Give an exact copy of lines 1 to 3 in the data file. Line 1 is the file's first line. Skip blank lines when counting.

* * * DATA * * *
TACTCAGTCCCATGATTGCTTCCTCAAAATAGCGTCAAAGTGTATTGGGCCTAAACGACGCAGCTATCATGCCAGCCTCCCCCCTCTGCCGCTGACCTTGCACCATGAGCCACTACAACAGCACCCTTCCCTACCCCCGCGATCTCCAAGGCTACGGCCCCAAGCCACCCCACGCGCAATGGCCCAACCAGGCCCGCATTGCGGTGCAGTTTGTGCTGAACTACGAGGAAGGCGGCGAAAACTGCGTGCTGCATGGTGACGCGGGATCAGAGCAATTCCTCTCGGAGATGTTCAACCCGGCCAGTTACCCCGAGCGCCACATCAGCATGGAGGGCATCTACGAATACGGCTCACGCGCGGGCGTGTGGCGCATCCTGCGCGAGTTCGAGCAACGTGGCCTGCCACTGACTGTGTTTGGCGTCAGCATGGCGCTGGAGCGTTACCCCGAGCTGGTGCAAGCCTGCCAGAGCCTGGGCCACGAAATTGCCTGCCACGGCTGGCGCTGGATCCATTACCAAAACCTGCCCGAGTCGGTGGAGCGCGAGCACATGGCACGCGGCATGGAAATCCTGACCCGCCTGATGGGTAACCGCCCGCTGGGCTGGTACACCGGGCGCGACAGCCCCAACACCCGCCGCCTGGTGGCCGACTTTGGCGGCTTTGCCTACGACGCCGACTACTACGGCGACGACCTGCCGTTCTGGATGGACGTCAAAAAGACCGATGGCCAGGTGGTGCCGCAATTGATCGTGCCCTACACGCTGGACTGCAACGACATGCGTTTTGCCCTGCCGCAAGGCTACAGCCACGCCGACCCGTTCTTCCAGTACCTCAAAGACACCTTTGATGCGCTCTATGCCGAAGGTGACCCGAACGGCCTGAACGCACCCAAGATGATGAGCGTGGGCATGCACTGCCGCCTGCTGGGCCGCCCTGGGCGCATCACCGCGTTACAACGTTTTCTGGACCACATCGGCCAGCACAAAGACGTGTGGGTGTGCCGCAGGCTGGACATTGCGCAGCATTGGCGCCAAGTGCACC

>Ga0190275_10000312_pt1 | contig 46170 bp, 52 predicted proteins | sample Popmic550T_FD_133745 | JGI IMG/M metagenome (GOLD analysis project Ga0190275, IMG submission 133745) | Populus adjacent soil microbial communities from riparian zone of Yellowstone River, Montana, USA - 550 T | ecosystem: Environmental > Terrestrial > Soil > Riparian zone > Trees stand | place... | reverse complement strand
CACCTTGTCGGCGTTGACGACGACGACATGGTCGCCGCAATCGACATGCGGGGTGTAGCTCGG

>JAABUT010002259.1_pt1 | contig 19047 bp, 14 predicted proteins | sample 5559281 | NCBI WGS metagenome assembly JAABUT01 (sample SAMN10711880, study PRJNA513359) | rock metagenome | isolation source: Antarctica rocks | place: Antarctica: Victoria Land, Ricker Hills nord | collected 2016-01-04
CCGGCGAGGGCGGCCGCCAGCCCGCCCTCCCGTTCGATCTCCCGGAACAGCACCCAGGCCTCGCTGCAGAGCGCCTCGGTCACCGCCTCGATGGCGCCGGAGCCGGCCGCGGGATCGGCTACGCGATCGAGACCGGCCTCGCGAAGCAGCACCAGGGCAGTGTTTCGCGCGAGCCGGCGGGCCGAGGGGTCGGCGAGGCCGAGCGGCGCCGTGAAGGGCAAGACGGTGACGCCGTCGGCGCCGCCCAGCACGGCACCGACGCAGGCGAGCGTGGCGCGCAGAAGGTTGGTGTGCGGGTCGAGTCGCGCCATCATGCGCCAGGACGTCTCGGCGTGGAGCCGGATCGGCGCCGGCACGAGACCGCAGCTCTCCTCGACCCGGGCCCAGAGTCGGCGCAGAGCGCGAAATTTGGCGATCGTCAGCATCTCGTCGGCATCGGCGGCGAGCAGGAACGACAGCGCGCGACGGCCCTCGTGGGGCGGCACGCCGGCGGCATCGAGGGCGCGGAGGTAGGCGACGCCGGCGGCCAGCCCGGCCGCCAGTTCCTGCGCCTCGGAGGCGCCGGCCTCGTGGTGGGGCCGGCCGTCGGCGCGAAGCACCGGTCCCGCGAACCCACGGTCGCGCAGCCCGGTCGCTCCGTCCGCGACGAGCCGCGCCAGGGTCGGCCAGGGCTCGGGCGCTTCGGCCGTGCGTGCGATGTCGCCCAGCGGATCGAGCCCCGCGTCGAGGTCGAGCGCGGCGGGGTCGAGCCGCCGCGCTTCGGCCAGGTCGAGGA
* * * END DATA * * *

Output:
TACTCAGTCCCATGATTGCTTCCTCAAAATAGCGTCAAAGTGTATTGGGCCTAAACGACGCAGCTATCATGCCAGCCTCCCCCCTCTGCCGCTGACCTTGCACCATGAGCCACTACAACAGCACCCTTCCCTACCCCCGCGATCTCCAAGGCTACGGCCCCAAGCCACCCCACGCGCAATGGCCCAACCAGGCCCGCATTGCGGTGCAGTTTGTGCTGAACTACGAGGAAGGCGGCGAAAACTGCGTGCTGCATGGTGACGCGGGATCAGAGCAATTCCTCTCGGAGATGTTCAACCCGGCCAGTTACCCCGAGCGCCACATCAGCATGGAGGGCATCTACGAATACGGCTCACGCGCGGGCGTGTGGCGCATCCTGCGCGAGTTCGAGCAACGTGGCCTGCCACTGACTGTGTTTGGCGTCAGCATGGCGCTGGAGCGTTACCCCGAGCTGGTGCAAGCCTGCCAGAGCCTGGGCCACGAAATTGCCTGCCACGGCTGGCGCTGGATCCATTACCAAAACCTGCCCGAGTCGGTGGAGCGCGAGCACATGGCACGCGGCATGGAAATCCTGACCCGCCTGATGGGTAACCGCCCGCTGGGCTGGTACACCGGGCGCGACAGCCCCAACACCCGCCGCCTGGTGGCCGACTTTGGCGGCTTTGCCTACGACGCCGACTACTACGGCGACGACCTGCCGTTCTGGATGGACGTCAAAAAGACCGATGGCCAGGTGGTGCCGCAATTGATCGTGCCCTACACGCTGGACTGCAACGACATGCGTTTTGCCCTGCCGCAAGGCTACAGCCACGCCGACCCGTTCTTCCAGTACCTCAAAGACACCTTTGATGCGCTCTATGCCGAAGGTGACCCGAACGGCCTGAACGCACCCAAGATGATGAGCGTGGGCATGCACTGCCGCCTGCTGGGCCGCCCTGGGCGCATCACCGCGTTACAACGTTTTCTGGACCACATCGGCCAGCACAAAGACGTGTGGGTGTGCCGCAGGCTGGACATTGCGCAGCATTGGCGCCAAGTGCACC

>Ga0190275_10000312_pt1 | contig 46170 bp, 52 predicted proteins | sample Popmic550T_FD_133745 | JGI IMG/M metagenome (GOLD analysis project Ga0190275, IMG submission 133745) | Populus adjacent soil microbial communities from riparian zone of Yellowstone River, Montana, USA - 550 T | ecosystem: Environmental > Terrestrial > Soil > Riparian zone > Trees stand | place... | reverse complement strand
CACCTTGTCGGCGTTGACGACGACGACATGGTCGCCGCAATCGACATGCGGGGTGTAGCTCGG